In conclusion, let’s think carefully about the “1619 Project,” which was launched in August 2020 with a 100-page spread in the New York Times Sunday Magazine.  It intends to “reframe the country’s history” by crossing out 1776 as America’s founding date and substituting 1619, the year 20 or so African slaves were brought to Jamestown.  This Project is a perfect example of the second narrative I discussed above.  As Bret Stephens has correctly observed, the Project’s “ambition” is “to reframe America’s conversation about race . . . to reframe our understanding of history . . . to move from news pages to classrooms . . . to move from scholarly debate to national consciousness.”  Indeed, both the magazine itself and the photo essay that accompanied the Project’s launch in August are stunning, well-done and engaging.  But it’s primary and most controversial ambition is to reframe American history by considering what it would mean to regard 1619 as our nation’s birth year.  Stephens:  “It seeks to dethrone the Fourth of July by treating American history as a story of Black struggle against white supremacy—of which the Declaration is for all its high-flown rhetoric, supposed to be merely a part.”  But, Stephens also asks, “What about, say, the ideas contained in the First Amendment?  Or the spirit of openness that brought millions of immigrants through places like Ellis Island?  Or the enlightened worldview of the Marshall Plan or the Berlin airlift?  Or the spirit of scientific genius and discovery exemplified by the polio vaccine and the moon landing?  On the opposite side of the moral ledger, to what extent does anti-Black racism figure in American disgraces such as the brutalization of Native Americans, the Chinese Exclusion Act or the internment of Japanese-Americans in World War II?”  A mono-causal explanation of American history is unsatisfactory and intellectually dishonest.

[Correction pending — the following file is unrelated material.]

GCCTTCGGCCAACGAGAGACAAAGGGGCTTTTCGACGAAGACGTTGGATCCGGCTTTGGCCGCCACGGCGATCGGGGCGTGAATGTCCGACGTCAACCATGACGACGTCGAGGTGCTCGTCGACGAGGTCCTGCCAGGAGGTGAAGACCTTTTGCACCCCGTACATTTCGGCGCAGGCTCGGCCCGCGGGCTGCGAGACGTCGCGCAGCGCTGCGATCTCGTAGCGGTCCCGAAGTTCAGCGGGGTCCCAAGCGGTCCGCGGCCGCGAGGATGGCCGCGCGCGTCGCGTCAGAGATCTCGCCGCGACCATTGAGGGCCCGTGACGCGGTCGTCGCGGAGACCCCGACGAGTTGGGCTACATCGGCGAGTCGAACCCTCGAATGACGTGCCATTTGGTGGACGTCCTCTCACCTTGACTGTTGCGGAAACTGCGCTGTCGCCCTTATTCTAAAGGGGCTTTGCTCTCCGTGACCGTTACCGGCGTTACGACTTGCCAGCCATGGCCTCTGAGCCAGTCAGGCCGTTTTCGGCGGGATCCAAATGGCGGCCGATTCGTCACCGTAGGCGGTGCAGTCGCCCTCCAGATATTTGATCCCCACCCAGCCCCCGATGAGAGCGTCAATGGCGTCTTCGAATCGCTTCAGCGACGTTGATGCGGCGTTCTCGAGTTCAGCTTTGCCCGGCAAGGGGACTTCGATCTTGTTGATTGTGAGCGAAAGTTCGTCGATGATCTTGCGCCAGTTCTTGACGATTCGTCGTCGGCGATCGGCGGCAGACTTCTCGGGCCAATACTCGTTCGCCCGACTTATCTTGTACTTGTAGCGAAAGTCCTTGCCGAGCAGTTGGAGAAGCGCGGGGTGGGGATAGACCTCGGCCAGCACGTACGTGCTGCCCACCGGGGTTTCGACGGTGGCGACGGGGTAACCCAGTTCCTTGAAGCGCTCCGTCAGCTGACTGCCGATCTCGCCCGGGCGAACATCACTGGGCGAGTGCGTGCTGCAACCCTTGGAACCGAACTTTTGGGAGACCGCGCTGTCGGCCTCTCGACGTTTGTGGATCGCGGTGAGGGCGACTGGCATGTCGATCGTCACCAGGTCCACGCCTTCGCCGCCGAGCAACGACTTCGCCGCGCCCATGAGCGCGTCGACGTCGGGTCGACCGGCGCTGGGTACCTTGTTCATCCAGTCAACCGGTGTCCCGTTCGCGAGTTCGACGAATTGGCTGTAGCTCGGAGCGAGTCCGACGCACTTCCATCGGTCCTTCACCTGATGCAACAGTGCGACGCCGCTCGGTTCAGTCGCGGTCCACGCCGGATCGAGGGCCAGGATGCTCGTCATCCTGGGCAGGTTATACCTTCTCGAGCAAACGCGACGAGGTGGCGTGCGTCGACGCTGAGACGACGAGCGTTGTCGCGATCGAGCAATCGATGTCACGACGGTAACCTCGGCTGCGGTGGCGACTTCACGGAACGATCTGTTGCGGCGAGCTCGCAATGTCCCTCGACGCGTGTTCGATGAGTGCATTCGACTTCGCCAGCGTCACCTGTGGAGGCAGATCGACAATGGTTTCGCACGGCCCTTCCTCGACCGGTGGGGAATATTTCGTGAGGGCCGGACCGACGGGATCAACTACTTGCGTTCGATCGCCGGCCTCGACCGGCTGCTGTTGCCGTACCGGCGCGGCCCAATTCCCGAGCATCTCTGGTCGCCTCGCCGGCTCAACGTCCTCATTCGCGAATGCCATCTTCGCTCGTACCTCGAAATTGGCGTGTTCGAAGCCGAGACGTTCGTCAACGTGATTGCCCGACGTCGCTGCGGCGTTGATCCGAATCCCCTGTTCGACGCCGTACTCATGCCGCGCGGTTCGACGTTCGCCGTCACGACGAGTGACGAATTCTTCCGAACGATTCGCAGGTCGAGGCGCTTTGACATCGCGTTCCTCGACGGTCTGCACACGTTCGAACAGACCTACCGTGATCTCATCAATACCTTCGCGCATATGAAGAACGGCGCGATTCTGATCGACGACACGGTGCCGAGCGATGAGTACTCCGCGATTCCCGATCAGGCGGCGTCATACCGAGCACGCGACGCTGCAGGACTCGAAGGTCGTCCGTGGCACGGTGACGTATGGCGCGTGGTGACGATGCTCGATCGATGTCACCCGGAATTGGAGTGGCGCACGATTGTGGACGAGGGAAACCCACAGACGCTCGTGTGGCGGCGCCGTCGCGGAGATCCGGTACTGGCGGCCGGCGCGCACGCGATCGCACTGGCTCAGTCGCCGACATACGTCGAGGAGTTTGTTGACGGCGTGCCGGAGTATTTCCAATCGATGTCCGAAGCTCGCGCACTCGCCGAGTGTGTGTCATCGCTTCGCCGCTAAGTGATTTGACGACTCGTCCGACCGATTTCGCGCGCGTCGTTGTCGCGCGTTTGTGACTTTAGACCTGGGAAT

How have historians responded to the 1619 Project? One of America’s sterling historians, James McPherson, declared: “Almost from the outset, I was disturbed by what seemed like a very unbalanced, one-sided account, which lacked context and perspective.”  Princeton historian Sean Wilentz lamented making arguments “built on partial truths and misstatements of facts.”  The goal of educating Americans on slavery and its consequences is so important that it “cannot be forwarded through falsehoods, distortions and significant omissions.”  Bret Stephens is certainly correct when he argues that “1776 isn’t just our nation’s ‘official’ founding.  It is our symbolic one, too.  The metaphor of 1776 is more powerful than that of 1619 because what makes America most itself isn’t four centuries of racist subjugation.  Its 244 years of effort by Americans—sometimes halting, but often heroic—to live up to our greatest ideal.  That’s a struggle that has been waged by people of every race and creed.  And it’s an ideal that continues to inspire millions of people at home and abroad.”

See Damon Linker’s review of the book Bland Fanatics in the New York Times Book Review (1 November 2020), p. 9; Thomas S. Kidd, God of Liberty: A Religious History of the American Revolution; Eliot Kaufman in the Wall Street Journal (17 December 2019); and Bret Stephens in the New York Times (11 October 2020).


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One Comment to “The Narrative Of American History: Truth vs. Ideology”

  1. Arlie Rauch says:

    Thanks for a clear and insightful perspective.